Fraud Concerns Linger over New Ill. License Law

NPR, January 27, 2013

As Illinois becomes the fourth and most populous state to give illegal immigrants permission to drive, nagging concerns remain about whether there are enough safeguards to avoid the identity fraud and other pitfalls other states faced.

Democratic Gov. Pat Quinn signed Illinois’ measure into law Sunday in Chicago. Backers, including Quinn, Chicago Mayor Rahm Emanuel and some of the state’s top Republicans, tout it as a public-safety measure. They argue that required facial recognition technology is reliable enough to prevent fraud.

They hailed it as an important step for immigrant rights in Illinois, which approved its own Dream Act in 2010 to create a privately-funded scholarship program for immigrant students. {snip}

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However, the law’s opponents have pointed to hundreds of fraudulent cases in New Mexico, Washington and Utah after those states began giving illegal immigrants permission to drive. Illinois will not require applicants to be fingerprinted, for fear that would discourage immigrants from applying.

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Proponents say it will allow an estimated 250,000 people unlawfully residing in the state to apply for a three-year temporary driver’s license and require them to get training and insurance. {snip}

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The licenses will be like those already issued to certain foreign-born, legal visitors. Applicants will be photographed, and their photo will be entered into the state’s facial recognition database—like the rest of Illinois’ licensed drivers—to verify their identity.

But other states’ driving programs for illegal immigrants have been abused. New Mexico and Washington both issue licenses, while Utah issues a permit.

An Associated Press investigation last year found a striking pattern in New Mexico, suggesting immigrants tried to game the system to obtain a license. In one instance, 48 foreign-born individuals claimed to live at a smoke shop in Albuquerque to fulfill a residency condition.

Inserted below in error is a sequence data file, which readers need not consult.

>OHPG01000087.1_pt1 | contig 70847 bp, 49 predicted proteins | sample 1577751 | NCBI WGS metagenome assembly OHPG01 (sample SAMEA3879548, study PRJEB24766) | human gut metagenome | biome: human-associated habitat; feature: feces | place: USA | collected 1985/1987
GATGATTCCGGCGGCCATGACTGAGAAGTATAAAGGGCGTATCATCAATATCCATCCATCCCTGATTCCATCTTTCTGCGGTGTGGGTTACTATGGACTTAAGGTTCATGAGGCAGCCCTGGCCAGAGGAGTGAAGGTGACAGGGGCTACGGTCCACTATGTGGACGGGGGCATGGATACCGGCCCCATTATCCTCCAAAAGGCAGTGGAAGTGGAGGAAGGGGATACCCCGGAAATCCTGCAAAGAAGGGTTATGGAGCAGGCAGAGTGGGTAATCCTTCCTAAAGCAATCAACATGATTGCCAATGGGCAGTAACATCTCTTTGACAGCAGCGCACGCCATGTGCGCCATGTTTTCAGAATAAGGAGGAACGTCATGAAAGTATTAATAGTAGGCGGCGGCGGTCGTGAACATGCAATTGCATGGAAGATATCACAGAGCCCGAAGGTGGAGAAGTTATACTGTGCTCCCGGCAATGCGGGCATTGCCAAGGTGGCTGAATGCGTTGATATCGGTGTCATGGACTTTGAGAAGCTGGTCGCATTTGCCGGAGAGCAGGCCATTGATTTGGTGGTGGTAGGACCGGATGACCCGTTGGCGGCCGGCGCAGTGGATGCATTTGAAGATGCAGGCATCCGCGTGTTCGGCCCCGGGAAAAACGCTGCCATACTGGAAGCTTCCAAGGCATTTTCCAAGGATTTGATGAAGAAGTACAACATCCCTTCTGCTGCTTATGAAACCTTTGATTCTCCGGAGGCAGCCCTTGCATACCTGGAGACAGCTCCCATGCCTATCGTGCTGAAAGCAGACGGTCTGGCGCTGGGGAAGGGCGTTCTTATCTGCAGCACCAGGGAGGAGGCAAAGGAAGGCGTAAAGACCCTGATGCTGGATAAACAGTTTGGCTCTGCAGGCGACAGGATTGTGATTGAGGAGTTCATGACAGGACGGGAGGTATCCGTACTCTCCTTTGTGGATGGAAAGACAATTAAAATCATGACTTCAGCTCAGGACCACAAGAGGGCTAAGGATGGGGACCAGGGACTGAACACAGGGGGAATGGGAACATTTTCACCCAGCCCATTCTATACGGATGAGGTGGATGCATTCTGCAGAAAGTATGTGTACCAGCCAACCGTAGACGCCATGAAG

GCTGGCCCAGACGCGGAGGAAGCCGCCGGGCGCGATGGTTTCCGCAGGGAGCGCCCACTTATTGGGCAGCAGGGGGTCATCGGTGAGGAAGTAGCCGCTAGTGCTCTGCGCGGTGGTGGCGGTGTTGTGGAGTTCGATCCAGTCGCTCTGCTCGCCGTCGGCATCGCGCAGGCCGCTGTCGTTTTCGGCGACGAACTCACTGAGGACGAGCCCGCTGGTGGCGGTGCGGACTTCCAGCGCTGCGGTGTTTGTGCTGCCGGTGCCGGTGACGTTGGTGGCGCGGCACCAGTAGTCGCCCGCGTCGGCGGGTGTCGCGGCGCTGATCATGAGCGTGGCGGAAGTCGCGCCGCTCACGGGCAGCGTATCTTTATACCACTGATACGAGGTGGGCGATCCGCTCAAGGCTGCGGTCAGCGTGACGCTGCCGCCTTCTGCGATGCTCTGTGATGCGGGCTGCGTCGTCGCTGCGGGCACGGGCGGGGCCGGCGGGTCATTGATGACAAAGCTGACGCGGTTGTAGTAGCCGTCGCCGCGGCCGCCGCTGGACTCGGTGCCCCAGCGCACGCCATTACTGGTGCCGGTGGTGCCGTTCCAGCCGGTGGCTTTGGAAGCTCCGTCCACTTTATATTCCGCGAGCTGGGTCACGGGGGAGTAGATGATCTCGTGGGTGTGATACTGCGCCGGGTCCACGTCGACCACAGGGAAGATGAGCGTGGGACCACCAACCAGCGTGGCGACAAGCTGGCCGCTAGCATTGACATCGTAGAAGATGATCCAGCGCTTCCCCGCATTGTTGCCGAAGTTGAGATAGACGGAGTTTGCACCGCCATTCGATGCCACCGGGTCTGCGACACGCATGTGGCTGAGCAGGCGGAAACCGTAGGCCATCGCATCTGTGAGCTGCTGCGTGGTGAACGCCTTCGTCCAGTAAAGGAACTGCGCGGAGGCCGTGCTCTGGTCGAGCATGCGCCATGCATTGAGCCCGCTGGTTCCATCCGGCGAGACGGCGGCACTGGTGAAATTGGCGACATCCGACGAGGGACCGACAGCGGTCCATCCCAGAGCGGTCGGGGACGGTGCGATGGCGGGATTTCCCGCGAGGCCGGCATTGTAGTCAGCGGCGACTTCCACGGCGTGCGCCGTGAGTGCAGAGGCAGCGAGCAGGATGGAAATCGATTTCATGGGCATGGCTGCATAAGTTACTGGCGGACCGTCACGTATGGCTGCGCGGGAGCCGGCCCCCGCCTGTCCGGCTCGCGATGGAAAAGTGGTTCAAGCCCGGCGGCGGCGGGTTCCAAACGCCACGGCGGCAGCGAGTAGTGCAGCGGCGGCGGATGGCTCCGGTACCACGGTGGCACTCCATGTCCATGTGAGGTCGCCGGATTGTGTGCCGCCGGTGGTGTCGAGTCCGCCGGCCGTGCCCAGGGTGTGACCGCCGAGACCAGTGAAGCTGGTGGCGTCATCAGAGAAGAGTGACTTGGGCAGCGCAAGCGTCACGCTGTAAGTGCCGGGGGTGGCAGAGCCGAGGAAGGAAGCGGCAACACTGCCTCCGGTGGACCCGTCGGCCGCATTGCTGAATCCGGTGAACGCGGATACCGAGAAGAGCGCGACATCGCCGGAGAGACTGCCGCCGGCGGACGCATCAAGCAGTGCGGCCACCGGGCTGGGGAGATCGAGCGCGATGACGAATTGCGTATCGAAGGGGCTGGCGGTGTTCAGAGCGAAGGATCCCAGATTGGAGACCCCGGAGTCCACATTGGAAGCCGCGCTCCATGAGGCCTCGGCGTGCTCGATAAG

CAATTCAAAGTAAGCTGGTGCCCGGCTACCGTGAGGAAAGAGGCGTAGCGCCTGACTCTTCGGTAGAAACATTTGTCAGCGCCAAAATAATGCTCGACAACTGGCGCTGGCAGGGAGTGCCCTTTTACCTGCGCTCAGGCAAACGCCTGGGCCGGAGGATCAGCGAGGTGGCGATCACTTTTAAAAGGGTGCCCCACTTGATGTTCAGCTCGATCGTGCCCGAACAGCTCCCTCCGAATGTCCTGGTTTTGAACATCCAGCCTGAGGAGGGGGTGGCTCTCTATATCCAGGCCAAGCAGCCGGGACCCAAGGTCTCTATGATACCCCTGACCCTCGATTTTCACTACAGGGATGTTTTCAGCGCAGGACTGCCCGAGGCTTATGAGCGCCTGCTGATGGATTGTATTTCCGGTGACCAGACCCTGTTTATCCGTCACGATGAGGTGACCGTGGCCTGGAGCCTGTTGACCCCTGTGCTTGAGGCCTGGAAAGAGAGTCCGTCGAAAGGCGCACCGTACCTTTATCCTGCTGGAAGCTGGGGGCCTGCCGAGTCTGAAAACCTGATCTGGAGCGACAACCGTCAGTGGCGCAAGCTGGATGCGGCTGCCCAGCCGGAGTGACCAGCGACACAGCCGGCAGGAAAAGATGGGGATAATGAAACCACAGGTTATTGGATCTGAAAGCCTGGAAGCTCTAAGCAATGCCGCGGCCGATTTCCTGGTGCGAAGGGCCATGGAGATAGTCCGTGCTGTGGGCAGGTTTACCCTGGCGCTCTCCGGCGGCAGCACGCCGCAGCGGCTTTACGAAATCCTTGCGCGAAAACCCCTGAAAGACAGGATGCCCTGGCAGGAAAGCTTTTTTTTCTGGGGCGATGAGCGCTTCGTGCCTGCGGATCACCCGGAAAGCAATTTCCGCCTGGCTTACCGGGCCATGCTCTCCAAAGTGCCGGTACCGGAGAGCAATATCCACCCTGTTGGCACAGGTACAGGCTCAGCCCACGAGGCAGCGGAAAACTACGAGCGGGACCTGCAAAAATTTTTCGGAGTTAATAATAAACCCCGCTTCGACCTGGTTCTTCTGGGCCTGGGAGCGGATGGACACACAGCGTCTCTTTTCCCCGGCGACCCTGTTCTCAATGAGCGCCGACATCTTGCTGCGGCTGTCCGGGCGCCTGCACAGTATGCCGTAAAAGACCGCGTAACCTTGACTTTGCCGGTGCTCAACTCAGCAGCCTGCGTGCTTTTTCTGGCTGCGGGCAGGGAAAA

Authorities also busted a fraud ring last year that forged documents for illegal immigrants to use after driving from as far as Illinois and North Carolina to obtain a New Mexico license. Republican Gov. Susana Martinez has vowed for years to repeal the decade-old measure, but the Legislature has rejected such efforts.

Washington’s requirements attracted national attention when Jose Antonio Vargas, a Pulitzer Prize-winning journalist, revealed his illegal immigration status in an essay for the New York Times Magazine in 2011. Vargas chronicled how he obtained his Washington license. State authorities conducted an investigation that revealed Vargas did not reside at the address he stated in his application and canceled his license.

Utah’s permit is not valid for identification. Illinois’ law follows suit.

Utah’s Republican-controlled Legislature amended the state’s law in 2011 to require illegal immigrants to be fingerprinted, and mandates that the state notify U.S. Immigration and Customs Enforcement if an applicant’s fingerprint check yields a felony on record. If the applicant has a misdemeanor warrant outstanding, the state must notify the agency that is seeking the person’s arrest.

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